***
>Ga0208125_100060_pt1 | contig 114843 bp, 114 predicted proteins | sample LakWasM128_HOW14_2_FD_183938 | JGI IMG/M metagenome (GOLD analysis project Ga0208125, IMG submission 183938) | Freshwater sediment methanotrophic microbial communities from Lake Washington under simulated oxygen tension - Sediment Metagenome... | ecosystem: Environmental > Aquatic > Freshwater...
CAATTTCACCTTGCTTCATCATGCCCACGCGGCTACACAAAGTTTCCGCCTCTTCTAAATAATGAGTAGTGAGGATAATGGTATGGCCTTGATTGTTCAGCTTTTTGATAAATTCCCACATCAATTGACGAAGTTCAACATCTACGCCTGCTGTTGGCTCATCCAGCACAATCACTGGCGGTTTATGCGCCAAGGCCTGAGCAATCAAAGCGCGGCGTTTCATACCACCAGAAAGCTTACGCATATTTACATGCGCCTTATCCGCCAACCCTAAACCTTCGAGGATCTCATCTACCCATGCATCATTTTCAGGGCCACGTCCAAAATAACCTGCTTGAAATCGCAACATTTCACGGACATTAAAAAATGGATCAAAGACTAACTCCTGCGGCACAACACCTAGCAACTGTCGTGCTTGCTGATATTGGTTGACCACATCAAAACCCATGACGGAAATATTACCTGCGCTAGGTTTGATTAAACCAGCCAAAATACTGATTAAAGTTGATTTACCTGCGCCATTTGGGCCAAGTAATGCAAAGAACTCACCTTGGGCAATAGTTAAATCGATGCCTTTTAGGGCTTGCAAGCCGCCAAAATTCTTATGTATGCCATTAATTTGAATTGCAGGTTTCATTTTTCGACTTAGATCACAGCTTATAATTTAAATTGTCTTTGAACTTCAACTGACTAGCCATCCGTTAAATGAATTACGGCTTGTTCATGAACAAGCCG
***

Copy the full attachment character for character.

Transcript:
>Ga0208125_100060_pt1 | contig 114843 bp, 114 predicted proteins | sample LakWasM128_HOW14_2_FD_183938 | JGI IMG/M metagenome (GOLD analysis project Ga0208125, IMG submission 183938) | Freshwater sediment methanotrophic microbial communities from Lake Washington under simulated oxygen tension - Sediment Metagenome... | ecosystem: Environmental > Aquatic > Freshwater...
CAATTTCACCTTGCTTCATCATGCCCACGCGGCTACACAAAGTTTCCGCCTCTTCTAAATAATGAGTAGTGAGGATAATGGTATGGCCTTGATTGTTCAGCTTTTTGATAAATTCCCACATCAATTGACGAAGTTCAACATCTACGCCTGCTGTTGGCTCATCCAGCACAATCACTGGCGGTTTATGCGCCAAGGCCTGAGCAATCAAAGCGCGGCGTTTCATACCACCAGAAAGCTTACGCATATTTACATGCGCCTTATCCGCCAACCCTAAACCTTCGAGGATCTCATCTACCCATGCATCATTTTCAGGGCCACGTCCAAAATAACCTGCTTGAAATCGCAACATTTCACGGACATTAAAAAATGGATCAAAGACTAACTCCTGCGGCACAACACCTAGCAACTGTCGTGCTTGCTGATATTGGTTGACCACATCAAAACCCATGACGGAAATATTACCTGCGCTAGGTTTGATTAAACCAGCCAAAATACTGATTAAAGTTGATTTACCTGCGCCATTTGGGCCAAGTAATGCAAAGAACTCACCTTGGGCAATAGTTAAATCGATGCCTTTTAGGGCTTGCAAGCCGCCAAAATTCTTATGTATGCCATTAATTTGAATTGCAGGTTTCATTTTTCGACTTAGATCACAGCTTATAATTTAAATTGTCTTTGAACTTCAACTGACTAGCCATCCGTTAAATGAATTACGGCTTGTTCATGAACAAGCCG